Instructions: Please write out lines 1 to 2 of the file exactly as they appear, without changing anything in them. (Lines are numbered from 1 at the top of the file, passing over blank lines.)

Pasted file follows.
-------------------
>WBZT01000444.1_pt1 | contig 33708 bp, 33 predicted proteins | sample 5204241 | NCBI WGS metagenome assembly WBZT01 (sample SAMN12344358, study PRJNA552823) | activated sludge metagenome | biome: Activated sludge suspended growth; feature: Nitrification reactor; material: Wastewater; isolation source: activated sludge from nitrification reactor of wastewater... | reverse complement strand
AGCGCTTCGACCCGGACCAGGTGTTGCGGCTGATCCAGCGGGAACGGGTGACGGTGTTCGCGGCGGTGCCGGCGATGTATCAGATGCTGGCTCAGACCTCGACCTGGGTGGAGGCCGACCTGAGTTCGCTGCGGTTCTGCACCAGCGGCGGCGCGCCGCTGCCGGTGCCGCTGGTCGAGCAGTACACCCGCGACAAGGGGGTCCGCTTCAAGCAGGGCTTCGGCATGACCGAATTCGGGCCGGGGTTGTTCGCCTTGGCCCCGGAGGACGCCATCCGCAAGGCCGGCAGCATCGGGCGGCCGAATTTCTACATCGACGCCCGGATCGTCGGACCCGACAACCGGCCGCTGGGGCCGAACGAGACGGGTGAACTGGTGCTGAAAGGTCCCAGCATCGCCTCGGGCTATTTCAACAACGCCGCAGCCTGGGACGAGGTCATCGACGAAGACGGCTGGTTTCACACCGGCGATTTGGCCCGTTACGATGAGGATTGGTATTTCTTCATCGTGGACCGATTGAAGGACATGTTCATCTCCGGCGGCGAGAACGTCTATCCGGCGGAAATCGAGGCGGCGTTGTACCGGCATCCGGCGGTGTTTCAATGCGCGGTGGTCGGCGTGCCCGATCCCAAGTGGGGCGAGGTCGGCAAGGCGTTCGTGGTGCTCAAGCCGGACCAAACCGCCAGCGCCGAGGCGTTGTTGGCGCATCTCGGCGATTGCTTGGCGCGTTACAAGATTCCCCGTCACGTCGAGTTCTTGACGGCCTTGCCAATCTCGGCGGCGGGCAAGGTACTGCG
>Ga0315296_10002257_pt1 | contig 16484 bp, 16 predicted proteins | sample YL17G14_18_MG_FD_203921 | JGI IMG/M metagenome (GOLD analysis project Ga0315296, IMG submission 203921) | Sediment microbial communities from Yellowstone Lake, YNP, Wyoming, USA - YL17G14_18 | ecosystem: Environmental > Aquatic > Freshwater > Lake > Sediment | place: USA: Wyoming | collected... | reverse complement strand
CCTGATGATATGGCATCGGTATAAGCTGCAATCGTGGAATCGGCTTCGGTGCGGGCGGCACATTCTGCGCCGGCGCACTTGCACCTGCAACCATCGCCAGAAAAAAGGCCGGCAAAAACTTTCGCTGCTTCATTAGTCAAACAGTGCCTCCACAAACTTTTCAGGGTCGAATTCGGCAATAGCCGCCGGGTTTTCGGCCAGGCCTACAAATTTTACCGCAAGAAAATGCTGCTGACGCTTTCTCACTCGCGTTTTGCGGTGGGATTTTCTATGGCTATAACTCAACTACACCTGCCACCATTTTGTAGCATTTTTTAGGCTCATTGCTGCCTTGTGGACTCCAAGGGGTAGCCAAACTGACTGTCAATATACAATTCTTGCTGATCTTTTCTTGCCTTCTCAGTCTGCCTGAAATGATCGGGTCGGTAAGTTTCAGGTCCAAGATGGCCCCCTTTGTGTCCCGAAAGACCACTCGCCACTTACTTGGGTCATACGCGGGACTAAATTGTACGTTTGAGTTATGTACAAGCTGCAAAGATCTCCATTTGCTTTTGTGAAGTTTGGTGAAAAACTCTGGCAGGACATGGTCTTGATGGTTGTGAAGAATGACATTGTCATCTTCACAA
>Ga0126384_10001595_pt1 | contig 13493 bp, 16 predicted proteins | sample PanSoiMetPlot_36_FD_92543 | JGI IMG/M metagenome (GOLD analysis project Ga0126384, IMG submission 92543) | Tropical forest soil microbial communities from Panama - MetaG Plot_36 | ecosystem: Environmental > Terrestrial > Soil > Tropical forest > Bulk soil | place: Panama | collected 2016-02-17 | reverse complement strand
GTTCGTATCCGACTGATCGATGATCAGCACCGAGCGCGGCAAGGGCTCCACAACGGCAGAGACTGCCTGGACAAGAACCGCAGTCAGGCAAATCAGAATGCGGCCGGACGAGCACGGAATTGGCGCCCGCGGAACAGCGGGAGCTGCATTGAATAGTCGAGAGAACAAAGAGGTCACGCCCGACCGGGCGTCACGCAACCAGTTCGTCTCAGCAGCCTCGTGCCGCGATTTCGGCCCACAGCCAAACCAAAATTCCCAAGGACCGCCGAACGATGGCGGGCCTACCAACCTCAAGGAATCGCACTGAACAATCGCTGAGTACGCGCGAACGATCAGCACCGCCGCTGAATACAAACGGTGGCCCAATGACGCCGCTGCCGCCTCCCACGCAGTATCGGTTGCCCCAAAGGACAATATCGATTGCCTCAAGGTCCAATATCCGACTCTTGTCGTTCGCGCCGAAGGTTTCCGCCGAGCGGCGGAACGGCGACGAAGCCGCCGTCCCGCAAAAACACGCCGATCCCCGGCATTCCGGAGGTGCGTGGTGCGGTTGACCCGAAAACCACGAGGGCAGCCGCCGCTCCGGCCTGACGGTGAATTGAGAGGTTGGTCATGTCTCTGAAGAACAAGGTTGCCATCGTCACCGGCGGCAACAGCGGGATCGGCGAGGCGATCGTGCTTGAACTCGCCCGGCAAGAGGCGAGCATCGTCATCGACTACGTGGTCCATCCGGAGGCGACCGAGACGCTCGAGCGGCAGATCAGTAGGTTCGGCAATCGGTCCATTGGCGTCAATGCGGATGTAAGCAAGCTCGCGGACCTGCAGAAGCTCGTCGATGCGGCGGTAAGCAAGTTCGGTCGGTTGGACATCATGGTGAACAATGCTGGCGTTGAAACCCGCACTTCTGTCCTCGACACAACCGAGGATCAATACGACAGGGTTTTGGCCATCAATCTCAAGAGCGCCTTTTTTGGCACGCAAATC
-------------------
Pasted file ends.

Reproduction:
>WBZT01000444.1_pt1 | contig 33708 bp, 33 predicted proteins | sample 5204241 | NCBI WGS metagenome assembly WBZT01 (sample SAMN12344358, study PRJNA552823) | activated sludge metagenome | biome: Activated sludge suspended growth; feature: Nitrification reactor; material: Wastewater; isolation source: activated sludge from nitrification reactor of wastewater... | reverse complement strand
AGCGCTTCGACCCGGACCAGGTGTTGCGGCTGATCCAGCGGGAACGGGTGACGGTGTTCGCGGCGGTGCCGGCGATGTATCAGATGCTGGCTCAGACCTCGACCTGGGTGGAGGCCGACCTGAGTTCGCTGCGGTTCTGCACCAGCGGCGGCGCGCCGCTGCCGGTGCCGCTGGTCGAGCAGTACACCCGCGACAAGGGGGTCCGCTTCAAGCAGGGCTTCGGCATGACCGAATTCGGGCCGGGGTTGTTCGCCTTGGCCCCGGAGGACGCCATCCGCAAGGCCGGCAGCATCGGGCGGCCGAATTTCTACATCGACGCCCGGATCGTCGGACCCGACAACCGGCCGCTGGGGCCGAACGAGACGGGTGAACTGGTGCTGAAAGGTCCCAGCATCGCCTCGGGCTATTTCAACAACGCCGCAGCCTGGGACGAGGTCATCGACGAAGACGGCTGGTTTCACACCGGCGATTTGGCCCGTTACGATGAGGATTGGTATTTCTTCATCGTGGACCGATTGAAGGACATGTTCATCTCCGGCGGCGAGAACGTCTATCCGGCGGAAATCGAGGCGGCGTTGTACCGGCATCCGGCGGTGTTTCAATGCGCGGTGGTCGGCGTGCCCGATCCCAAGTGGGGCGAGGTCGGCAAGGCGTTCGTGGTGCTCAAGCCGGACCAAACCGCCAGCGCCGAGGCGTTGTTGGCGCATCTCGGCGATTGCTTGGCGCGTTACAAGATTCCCCGTCACGTCGAGTTCTTGACGGCCTTGCCAATCTCGGCGGCGGGCAAGGTACTGCG